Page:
There’s a proven way for your organization to start and strengthen vital relationships with the people whose support, loyalty, and actions you want—donors, volunteers, and even staff (too often overlooked here).
This approach is easy to learn and execute. And it’s something you do on a personal level all the time: Getting to know and understand others with whom you want to build a friendship—learning what’s important to them and how their days go. These insights enable you to focus in on what’s important or interesting to both of you, and how best to keep in touch via a commonly-used channel (social, mobile, text, mail) at a receptive time.
Here are four proven methods of harvesting these priceless insights:
Punxsutawney Phil predicted an early spring this morning, and I’m thrilled we’re not going to get stuck in the snow. In fact, it’s melting fast in the 50-degree sun right outside my New Jersey window.
Your marketing doesn’t have to stay stuck either. Instead, turn to comic genius Bill Murray for guidance on breaking out of your same old, same old marketing approach. He’ll help you take the rest of the year by storm.
Let’s be real: Your organization is one of the many that can’t use kitty or puppy photos to raise money or recruit volunteers.
In Part One of this mini-guide, I shared my take on why such emotional candy works so well to raise money or recruit volunteers. And cited a reliable litmus test for photo-story impact—1) If you’d share them with your family and friends; 2) would they “like” or share them.
But you can make emotional connections with your target audiences,even WITHOUT kittens and puppies.
In fact—if your organization is not an animal rescue or another organization directly related to puppies, kitties or babies—these alternatives are far more effective in helping your forge connections and motivate your audiences to give, register or volunteer. Most importantly, they are authentic, relevant messages, rather than manipulative click-bait.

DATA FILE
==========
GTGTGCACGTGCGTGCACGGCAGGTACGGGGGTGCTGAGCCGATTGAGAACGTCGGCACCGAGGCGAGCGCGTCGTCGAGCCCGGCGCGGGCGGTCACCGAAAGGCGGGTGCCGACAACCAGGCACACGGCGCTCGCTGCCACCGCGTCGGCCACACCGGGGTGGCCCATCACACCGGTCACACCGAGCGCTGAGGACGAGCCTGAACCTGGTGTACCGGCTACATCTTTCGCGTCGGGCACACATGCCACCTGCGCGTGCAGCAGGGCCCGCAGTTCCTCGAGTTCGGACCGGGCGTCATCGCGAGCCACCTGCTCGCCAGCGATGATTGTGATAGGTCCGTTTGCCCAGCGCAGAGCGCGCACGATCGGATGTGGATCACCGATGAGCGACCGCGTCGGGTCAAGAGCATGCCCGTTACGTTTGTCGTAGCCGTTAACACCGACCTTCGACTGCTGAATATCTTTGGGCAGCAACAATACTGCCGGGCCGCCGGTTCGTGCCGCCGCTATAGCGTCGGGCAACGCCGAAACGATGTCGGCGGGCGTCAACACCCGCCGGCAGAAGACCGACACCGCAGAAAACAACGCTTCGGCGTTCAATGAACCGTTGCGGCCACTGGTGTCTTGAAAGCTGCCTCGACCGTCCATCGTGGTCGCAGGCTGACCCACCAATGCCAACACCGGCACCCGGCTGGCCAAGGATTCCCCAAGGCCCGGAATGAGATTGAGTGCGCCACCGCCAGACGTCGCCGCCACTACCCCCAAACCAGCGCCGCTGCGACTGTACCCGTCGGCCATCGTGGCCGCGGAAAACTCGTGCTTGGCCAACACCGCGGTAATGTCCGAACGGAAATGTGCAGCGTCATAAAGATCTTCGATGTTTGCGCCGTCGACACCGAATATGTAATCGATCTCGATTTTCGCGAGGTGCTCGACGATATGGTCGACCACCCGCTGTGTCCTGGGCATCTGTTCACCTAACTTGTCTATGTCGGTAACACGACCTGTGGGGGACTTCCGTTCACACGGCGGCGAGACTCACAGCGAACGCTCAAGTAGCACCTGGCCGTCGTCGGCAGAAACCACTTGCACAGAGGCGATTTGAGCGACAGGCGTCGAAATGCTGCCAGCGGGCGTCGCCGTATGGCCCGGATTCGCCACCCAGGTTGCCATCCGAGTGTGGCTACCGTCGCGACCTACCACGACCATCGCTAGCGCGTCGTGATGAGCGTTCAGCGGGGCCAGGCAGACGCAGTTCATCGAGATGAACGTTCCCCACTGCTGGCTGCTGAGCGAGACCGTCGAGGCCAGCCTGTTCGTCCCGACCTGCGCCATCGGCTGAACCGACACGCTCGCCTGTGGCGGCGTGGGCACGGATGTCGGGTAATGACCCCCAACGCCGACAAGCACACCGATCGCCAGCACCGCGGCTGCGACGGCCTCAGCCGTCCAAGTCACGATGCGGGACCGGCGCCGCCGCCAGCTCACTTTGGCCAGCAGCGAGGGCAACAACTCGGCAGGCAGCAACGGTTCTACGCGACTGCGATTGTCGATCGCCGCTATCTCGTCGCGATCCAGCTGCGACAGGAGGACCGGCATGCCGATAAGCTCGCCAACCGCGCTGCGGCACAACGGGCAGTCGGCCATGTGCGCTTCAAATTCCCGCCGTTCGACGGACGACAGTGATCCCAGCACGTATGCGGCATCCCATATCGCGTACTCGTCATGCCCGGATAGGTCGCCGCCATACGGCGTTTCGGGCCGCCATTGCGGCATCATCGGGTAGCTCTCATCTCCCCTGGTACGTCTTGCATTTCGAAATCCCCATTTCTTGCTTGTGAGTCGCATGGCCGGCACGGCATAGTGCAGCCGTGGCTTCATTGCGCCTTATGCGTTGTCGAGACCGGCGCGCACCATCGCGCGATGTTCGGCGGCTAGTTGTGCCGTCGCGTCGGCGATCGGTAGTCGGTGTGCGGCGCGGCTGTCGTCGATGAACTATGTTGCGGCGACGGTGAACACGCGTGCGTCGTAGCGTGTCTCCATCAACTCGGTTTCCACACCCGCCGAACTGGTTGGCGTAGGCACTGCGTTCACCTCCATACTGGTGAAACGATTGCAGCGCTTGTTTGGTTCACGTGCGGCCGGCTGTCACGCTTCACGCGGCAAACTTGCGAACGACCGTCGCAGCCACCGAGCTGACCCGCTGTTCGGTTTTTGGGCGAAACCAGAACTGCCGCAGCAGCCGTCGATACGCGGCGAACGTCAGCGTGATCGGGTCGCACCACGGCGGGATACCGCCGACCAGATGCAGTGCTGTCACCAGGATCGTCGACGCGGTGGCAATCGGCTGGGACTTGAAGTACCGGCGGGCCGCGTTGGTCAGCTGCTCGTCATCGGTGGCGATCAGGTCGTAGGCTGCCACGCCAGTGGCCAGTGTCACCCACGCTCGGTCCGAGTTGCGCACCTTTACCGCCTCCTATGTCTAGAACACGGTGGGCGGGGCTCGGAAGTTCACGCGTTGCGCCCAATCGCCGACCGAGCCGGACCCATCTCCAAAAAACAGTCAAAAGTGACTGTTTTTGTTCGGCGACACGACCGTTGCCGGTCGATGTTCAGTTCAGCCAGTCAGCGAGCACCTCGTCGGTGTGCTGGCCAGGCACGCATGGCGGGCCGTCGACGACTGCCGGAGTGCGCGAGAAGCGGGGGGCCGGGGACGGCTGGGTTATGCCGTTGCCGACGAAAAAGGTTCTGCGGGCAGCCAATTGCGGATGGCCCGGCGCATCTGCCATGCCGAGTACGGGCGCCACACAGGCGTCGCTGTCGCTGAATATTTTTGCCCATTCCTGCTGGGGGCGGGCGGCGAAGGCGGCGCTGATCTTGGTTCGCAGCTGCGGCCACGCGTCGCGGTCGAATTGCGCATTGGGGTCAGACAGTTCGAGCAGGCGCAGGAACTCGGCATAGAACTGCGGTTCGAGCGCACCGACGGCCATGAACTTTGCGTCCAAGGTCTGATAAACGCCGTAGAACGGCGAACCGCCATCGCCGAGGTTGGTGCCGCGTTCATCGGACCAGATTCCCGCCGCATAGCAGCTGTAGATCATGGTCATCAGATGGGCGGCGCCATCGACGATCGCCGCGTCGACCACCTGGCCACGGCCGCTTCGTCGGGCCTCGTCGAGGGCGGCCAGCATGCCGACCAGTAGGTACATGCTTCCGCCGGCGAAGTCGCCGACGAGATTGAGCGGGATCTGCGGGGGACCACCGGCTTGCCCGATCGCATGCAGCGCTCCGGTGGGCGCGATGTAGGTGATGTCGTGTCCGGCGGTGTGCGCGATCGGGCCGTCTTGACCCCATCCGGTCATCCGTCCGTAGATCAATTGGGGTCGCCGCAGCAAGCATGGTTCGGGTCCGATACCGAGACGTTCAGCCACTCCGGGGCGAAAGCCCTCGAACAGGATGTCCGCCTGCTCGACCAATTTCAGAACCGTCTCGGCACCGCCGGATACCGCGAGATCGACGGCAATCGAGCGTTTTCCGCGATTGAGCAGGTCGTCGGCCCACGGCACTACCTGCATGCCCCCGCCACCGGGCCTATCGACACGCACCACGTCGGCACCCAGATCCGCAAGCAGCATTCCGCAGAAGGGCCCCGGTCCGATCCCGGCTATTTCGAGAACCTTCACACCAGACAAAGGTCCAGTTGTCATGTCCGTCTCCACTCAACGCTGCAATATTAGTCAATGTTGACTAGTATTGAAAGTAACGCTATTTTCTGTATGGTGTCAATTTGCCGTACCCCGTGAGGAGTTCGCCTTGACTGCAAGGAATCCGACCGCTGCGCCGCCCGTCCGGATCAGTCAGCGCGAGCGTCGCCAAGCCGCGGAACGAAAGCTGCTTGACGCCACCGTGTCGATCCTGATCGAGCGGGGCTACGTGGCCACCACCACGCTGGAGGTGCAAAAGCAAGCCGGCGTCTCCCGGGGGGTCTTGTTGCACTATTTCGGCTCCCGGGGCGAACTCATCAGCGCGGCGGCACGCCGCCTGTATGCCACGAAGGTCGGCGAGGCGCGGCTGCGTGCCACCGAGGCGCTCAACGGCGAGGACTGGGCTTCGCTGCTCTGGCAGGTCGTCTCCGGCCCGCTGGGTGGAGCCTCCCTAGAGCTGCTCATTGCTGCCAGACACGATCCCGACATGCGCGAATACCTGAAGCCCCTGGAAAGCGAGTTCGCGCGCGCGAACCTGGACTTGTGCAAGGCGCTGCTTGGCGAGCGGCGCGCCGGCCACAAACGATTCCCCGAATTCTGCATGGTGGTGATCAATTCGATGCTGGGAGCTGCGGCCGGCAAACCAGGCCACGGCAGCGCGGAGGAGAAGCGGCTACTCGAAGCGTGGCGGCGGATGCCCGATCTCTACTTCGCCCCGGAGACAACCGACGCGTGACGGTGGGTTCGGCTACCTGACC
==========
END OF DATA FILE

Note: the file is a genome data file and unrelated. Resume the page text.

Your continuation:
Here’s my top takeaway from my first three months on the job at Meals on Wheels of Central Maryland: Smaller, more nimble nonprofits like ours typically know their audiences better—so are far more connected with them—than do most large, complex organizations.
That Was Then In 2013, I was the Director of Marketing for an international humanitarian development nonprofit. The annual budget was nearly one billion dollars, with our $2.3 million marketing budget funding the work of three departments and 13 staff members. Sounds like a lot, right?
Watch it and weep, with laughter and recognition (if you’re a working parent, or overloaded in any other way). That’s definitely me! Is it you? This video from Make It Work—a community making things better for hardworking women, men and families across the country—works wonders. It: READ MORE
When my friend and colleague Stephanie Bowen announced her new job at MAMA (Mobile Alliance for Maternal Action), I was thrilled for her, but didn’t really probe what MAMA was about. Knowing her search had been focused on development organizations working with women, I figured MAMA fit into that category and left it at that.
But last week, after jealously Facebook-following Stephanie’s work-related travel adventure in India, I had to know more. Naturally, I went right to the Who We Are page on MAMA’s website…
I’m a huge fan of the charity clearinghouse GlobalGiving, and have donated through them several times to causes I wouldn’t have been able to connect with otherwise.
That’s GlobalGiving’s sweet spot—connecting donors like yours (and you, and me) with causes that we may not find, know of and/or be able to easily donate to. They do a fantastic job of it: Since 2002, GlobalGiving has raised $151,783,082 from 407,034 donors who have supported 10,812 projects.